Note about Markov Chain Monte Carlo (MCMC) and Restricted Boltzmann Machine (RBM)

Recently, I have been working very hard in digging the Restricted Boltzmann Machine (RBM) of Deep Learning.  Even I could do all the programming tasks, I still could not “deeply” and “fully connected” with the theory and the philosophy.  Maybe, because I lack a solid statistic background.
The MCMC and Gibbs Sampling are very important parts of RBM and Deep Belief Networks, it is important for every CS student to master these skills.
In the famous Science paper  “Reducing the Dimensionality of Data with Neural Networks”, Hinton and Salakhutdinov used the RBM to initialize the weights of the deep neural networks (as known as deep autoencoders), which eventually led to very surprising results. Later on, with the Contrastive Divergence (CD-k) method,  the RBMs could be trained faster for the Deep Belief Networks and other frameworks. Nowadays, after 10 years’ developments and research, RBM has been used in various ways to build models.

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Abstract: High-dimensional data can be converted to low-dimensional codes by training a multilayer neural network with a small central layer to reconstruct high-dimensional input vectors. Gradient descent can be used for fine-tuning the weights in such “autoencoder” networks, but this works well only if the initial weights are close to a good solution. We describe an effective way of initializing the weights that allows deep autoencoder networks to learn low-dimensional codes that work much better than principal components analysis as a tool to reduce the dimensionality of data.
Here, I list some questions for future discussion:
  1. How to decide the number of hidden nodes in each RBM layer?
  2. What are the potential damage when Gibbs sampling and Markov Chain are not strictly followed in practice,  for example, we usually only apply CD-1?
  3. When could  I know the RBM converge to stationarity? in other words, how many iteration do I need?
  4. When evaluating RBM, why it is OK to use the reconstruction error instead of the log-likelihood?
  5. Is RBM Learning features or Learning Data Distributions ?


Stay Hungry. Stay Foolish.

— Steven Jobs

PS: I feel very lucky to join the AMSI-SSA lecture hosted by the Department of Mathematics and Statistics at La Trobe University. You could check the details in the following quotations.   I look forward to the statistician’s view of the MCMC or RBM.


You are welcome to attend the following AMSI – SSA Lecture hosted by the Department of Mathematics and Statistics at La Trobe University.
Abstract: Markov chain Monte Carlo (MCMC) algorithms, such as the Metropolis
Algorithm and the Gibbs Sampler, are extremely useful and popular for
approximately sampling from complicated probability distributions
through repeated randomness. They are frequently applied
to such diverse subjects as Bayesian statistics, physical chemistry,
medical research, financial modeling, numerical integration, and more.
This talk will use simple graphical simulations to explain how these
algorithms work, and why they are so useful. It
will also describe how mathematical analysis can provide deeper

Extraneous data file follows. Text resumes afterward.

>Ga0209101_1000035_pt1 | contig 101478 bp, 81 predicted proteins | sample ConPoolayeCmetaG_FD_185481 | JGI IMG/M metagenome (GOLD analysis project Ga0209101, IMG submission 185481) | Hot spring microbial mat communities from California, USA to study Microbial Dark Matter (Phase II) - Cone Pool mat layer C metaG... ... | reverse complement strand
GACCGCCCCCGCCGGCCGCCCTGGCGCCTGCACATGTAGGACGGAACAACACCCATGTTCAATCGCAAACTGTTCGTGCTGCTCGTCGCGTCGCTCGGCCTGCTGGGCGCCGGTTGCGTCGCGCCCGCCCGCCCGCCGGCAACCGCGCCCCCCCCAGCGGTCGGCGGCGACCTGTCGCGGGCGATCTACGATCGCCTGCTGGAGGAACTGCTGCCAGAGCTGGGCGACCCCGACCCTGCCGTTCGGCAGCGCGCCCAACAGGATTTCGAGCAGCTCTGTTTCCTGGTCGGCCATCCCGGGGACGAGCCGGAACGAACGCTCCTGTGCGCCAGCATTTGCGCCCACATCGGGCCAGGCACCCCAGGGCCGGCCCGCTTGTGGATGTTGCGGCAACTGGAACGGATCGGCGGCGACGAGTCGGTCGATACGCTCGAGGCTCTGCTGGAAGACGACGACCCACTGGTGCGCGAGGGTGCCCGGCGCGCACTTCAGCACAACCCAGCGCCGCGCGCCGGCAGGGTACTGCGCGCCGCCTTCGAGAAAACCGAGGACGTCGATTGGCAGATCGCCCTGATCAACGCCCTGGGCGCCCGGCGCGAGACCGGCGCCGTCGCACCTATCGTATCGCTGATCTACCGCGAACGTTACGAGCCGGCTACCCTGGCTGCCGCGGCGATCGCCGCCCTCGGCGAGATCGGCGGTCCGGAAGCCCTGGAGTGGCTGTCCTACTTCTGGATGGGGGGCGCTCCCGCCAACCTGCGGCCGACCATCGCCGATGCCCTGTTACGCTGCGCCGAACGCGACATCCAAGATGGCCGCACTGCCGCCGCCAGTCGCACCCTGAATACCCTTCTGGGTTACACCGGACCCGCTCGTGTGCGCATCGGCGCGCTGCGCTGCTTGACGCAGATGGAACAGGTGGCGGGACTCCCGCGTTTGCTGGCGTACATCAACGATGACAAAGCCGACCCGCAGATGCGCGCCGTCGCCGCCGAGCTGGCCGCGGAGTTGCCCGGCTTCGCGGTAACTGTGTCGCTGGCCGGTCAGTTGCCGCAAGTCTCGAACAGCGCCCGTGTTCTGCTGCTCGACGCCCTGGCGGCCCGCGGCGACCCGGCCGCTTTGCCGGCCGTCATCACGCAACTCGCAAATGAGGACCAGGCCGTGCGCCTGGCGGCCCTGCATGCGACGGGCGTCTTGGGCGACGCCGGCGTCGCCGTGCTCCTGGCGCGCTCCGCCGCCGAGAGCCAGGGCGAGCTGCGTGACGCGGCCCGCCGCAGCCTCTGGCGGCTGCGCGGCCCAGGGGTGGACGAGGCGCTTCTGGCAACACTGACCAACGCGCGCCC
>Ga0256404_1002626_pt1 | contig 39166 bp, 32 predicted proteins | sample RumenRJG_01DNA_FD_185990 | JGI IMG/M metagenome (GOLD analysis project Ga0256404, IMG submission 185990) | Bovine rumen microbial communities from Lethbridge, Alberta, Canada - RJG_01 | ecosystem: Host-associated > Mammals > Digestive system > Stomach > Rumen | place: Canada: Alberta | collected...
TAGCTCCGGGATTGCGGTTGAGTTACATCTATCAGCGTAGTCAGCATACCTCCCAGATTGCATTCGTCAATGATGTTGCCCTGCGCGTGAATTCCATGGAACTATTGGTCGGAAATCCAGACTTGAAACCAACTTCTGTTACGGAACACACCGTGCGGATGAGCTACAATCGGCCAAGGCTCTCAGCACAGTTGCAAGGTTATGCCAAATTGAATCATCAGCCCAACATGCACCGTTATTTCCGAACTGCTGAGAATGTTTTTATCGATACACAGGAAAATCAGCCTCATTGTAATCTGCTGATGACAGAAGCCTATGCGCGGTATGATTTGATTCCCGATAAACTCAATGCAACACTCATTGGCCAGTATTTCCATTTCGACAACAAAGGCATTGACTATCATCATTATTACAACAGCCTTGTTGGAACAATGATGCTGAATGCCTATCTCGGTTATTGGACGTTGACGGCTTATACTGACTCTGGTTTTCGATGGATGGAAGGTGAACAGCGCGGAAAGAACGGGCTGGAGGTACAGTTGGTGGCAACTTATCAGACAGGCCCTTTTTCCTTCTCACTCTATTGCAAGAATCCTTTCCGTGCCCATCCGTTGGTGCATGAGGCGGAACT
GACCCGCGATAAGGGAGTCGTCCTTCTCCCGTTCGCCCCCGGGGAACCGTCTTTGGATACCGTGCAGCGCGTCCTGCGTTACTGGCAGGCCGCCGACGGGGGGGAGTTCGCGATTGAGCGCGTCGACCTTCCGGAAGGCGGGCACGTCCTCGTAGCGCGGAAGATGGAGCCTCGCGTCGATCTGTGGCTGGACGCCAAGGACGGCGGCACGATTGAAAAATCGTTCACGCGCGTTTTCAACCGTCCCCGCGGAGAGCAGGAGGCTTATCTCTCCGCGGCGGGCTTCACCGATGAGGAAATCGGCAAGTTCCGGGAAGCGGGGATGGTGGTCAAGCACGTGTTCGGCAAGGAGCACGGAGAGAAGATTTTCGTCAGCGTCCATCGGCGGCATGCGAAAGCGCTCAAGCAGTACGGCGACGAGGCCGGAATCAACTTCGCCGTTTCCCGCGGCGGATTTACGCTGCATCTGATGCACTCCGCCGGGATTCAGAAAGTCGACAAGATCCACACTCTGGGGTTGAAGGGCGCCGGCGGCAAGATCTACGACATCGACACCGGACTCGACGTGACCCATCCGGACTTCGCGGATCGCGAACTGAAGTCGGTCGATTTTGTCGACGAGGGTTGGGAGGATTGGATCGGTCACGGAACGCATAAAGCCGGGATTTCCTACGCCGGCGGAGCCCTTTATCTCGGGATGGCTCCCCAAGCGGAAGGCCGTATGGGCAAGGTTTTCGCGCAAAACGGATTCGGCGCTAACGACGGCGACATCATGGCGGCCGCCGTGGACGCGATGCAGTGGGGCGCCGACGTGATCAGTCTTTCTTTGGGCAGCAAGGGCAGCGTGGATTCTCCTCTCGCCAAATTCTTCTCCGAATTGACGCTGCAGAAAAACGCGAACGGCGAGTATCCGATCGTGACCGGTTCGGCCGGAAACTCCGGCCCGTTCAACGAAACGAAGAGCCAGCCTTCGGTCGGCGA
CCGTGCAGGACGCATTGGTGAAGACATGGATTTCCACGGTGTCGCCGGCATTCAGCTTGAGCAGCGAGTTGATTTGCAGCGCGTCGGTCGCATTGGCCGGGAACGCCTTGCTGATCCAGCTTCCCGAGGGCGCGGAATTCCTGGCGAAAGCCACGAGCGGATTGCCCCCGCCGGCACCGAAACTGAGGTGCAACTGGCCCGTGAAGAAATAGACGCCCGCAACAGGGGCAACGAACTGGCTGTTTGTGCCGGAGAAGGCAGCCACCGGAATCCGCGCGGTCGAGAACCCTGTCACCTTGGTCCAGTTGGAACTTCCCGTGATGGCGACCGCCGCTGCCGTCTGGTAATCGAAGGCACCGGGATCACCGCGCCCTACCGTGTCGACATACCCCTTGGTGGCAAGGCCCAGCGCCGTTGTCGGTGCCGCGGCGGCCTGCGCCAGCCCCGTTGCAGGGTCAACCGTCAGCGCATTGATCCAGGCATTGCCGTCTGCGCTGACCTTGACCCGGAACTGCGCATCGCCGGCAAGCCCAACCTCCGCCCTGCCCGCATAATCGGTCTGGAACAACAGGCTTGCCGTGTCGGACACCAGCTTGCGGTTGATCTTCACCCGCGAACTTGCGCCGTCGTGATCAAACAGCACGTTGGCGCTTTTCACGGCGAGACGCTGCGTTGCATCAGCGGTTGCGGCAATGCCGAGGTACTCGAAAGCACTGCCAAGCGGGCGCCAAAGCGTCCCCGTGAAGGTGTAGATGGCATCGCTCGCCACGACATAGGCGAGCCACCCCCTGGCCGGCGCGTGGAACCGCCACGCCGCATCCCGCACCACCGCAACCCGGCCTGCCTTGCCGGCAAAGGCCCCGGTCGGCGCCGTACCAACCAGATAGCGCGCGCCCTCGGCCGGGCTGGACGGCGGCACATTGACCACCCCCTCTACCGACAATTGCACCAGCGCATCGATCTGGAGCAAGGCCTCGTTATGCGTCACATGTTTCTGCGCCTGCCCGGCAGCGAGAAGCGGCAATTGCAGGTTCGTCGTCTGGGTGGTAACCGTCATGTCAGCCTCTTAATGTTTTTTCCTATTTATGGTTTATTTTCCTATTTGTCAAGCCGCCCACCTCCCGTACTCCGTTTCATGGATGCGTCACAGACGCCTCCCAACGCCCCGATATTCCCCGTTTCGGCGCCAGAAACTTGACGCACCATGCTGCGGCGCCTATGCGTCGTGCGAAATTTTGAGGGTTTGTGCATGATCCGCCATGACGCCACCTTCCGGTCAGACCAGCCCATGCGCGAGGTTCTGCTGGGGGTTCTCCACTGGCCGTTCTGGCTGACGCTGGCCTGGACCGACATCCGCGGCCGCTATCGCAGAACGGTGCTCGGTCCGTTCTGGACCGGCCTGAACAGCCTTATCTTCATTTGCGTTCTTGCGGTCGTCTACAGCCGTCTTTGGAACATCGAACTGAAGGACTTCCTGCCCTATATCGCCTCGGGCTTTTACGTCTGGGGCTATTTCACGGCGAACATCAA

insights into their implementation, optimisation, and convergence times,
and can even allow us to “adapt” the algorithms to improve their
performance on the fly.Professor Rosenthal’s talk is part of the 2016 AMSI SSA Lecture Tour
AMSI-SSA Lecturer



Jeffrey Rosenthal is a professor in the Department of Statistics at the University of Toronto. He received his BSc in Mathematics, Physics, and
Computer Science from the University of Toronto at the age of 20, his Ph.D. in Mathematics from Harvard University at the age of 24, and tenure in the Department of Statistics at the
The university of Toronto at the age of 29.

For his research, Rosenthal was awarded the 2006 CRM-SSC Prize, and also the 2007 COPSS Presidents’ Award, the most prestigious honor bestowed by the Committee of Presidents of Statistical Societies. For his teaching, he received a Harvard University Teaching Award in 1991, and an Arts and Science Outstanding Teaching Award at the University of Toronto in 1998. He was elected to Fellowship of the Institute of mathematical Statistics in 2005, and of the Royal Society of Canada in 2012, and was awarded the SSC Gold Medal in 2013.

Rosenthal’s book for the general public, Struck by Lightning: The Curious World of Probabilities, was published in sixteen editions and ten languages and was a bestseller in Canada. It led to numerous media and public appearances, and to his work exposing
the Ontario lottery retailer scandal. Rosenthal has also published two textbooks about probability theory, and over ninety refereed research papers, many related to the field of Markov chain Monte Carlo randomised computer algorithms and to interdisciplinary
applications of statistics. He has dabbled as a computer game programmer, musical performer, and improvisational comedy performer, and is fluent in French. His website is



At last,  Just sharing some photos 😛 ~

Author: Caihao (Chris) Cui

Digital Scientist & Advisory: Translating the modern machine learning, deep learning, and computer vision techniques into engineering and bringing ideas to life to design a better future.

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